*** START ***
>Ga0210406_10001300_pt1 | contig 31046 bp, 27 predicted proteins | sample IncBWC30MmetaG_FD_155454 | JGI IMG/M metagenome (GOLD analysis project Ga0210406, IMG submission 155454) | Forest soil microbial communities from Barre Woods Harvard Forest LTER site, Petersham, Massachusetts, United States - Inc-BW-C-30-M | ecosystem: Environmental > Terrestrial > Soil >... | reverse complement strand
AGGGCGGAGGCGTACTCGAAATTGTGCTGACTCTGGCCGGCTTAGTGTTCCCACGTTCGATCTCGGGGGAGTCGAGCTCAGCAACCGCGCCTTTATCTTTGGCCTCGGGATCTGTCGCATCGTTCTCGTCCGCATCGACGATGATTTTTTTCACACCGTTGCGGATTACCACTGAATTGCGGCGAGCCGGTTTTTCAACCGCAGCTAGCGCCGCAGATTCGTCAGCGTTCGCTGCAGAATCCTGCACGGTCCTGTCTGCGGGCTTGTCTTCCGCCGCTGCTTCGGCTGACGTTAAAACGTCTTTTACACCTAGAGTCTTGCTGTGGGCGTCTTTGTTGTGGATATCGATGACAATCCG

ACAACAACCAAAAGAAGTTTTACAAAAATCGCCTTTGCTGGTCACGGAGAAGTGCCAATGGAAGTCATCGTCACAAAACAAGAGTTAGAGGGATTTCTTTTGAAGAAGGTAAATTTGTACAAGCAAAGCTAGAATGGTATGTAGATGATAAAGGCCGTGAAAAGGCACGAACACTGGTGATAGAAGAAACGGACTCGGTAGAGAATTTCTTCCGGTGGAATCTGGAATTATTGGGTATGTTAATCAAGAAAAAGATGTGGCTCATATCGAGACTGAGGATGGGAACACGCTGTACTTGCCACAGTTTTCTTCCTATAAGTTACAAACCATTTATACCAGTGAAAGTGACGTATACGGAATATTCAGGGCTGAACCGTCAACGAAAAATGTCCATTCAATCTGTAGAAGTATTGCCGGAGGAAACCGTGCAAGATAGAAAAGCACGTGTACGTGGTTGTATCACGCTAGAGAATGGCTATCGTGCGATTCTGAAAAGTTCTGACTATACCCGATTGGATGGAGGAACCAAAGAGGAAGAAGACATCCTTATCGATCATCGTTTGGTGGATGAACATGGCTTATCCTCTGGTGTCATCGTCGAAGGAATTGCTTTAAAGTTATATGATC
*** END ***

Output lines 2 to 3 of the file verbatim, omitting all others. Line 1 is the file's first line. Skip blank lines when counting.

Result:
AGGGCGGAGGCGTACTCGAAATTGTGCTGACTCTGGCCGGCTTAGTGTTCCCACGTTCGATCTCGGGGGAGTCGAGCTCAGCAACCGCGCCTTTATCTTTGGCCTCGGGATCTGTCGCATCGTTCTCGTCCGCATCGACGATGATTTTTTTCACACCGTTGCGGATTACCACTGAATTGCGGCGAGCCGGTTTTTCAACCGCAGCTAGCGCCGCAGATTCGTCAGCGTTCGCTGCAGAATCCTGCACGGTCCTGTCTGCGGGCTTGTCTTCCGCCGCTGCTTCGGCTGACGTTAAAACGTCTTTTACACCTAGAGTCTTGCTGTGGGCGTCTTTGTTGTGGATATCGATGACAATCCG

ACAACAACCAAAAGAAGTTTTACAAAAATCGCCTTTGCTGGTCACGGAGAAGTGCCAATGGAAGTCATCGTCACAAAACAAGAGTTAGAGGGATTTCTTTTGAAGAAGGTAAATTTGTACAAGCAAAGCTAGAATGGTATGTAGATGATAAAGGCCGTGAAAAGGCACGAACACTGGTGATAGAAGAAACGGACTCGGTAGAGAATTTCTTCCGGTGGAATCTGGAATTATTGGGTATGTTAATCAAGAAAAAGATGTGGCTCATATCGAGACTGAGGATGGGAACACGCTGTACTTGCCACAGTTTTCTTCCTATAAGTTACAAACCATTTATACCAGTGAAAGTGACGTATACGGAATATTCAGGGCTGAACCGTCAACGAAAAATGTCCATTCAATCTGTAGAAGTATTGCCGGAGGAAACCGTGCAAGATAGAAAAGCACGTGTACGTGGTTGTATCACGCTAGAGAATGGCTATCGTGCGATTCTGAAAAGTTCTGACTATACCCGATTGGATGGAGGAACCAAAGAGGAAGAAGACATCCTTATCGATCATCGTTTGGTGGATGAACATGGCTTATCCTCTGGTGTCATCGTCGAAGGAATTGCTTTAAAGTTATATGATC